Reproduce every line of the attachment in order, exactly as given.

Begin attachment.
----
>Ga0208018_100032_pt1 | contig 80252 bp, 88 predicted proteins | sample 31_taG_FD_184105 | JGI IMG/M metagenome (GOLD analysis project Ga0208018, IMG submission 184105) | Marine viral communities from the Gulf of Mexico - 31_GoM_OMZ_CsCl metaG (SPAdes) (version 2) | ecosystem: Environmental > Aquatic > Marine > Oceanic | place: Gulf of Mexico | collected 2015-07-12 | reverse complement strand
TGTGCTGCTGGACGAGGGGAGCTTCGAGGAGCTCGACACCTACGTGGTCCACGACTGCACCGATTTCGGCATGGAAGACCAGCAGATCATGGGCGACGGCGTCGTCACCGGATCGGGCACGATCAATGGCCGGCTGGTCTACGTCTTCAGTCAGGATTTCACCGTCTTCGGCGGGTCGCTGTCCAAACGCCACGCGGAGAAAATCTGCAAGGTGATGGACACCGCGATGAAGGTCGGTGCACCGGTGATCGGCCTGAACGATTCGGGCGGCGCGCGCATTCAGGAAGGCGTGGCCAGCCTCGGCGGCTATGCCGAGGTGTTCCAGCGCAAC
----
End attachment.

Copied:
>Ga0208018_100032_pt1 | contig 80252 bp, 88 predicted proteins | sample 31_taG_FD_184105 | JGI IMG/M metagenome (GOLD analysis project Ga0208018, IMG submission 184105) | Marine viral communities from the Gulf of Mexico - 31_GoM_OMZ_CsCl metaG (SPAdes) (version 2) | ecosystem: Environmental > Aquatic > Marine > Oceanic | place: Gulf of Mexico | collected 2015-07-12 | reverse complement strand
TGTGCTGCTGGACGAGGGGAGCTTCGAGGAGCTCGACACCTACGTGGTCCACGACTGCACCGATTTCGGCATGGAAGACCAGCAGATCATGGGCGACGGCGTCGTCACCGGATCGGGCACGATCAATGGCCGGCTGGTCTACGTCTTCAGTCAGGATTTCACCGTCTTCGGCGGGTCGCTGTCCAAACGCCACGCGGAGAAAATCTGCAAGGTGATGGACACCGCGATGAAGGTCGGTGCACCGGTGATCGGCCTGAACGATTCGGGCGGCGCGCGCATTCAGGAAGGCGTGGCCAGCCTCGGCGGCTATGCCGAGGTGTTCCAGCGCAAC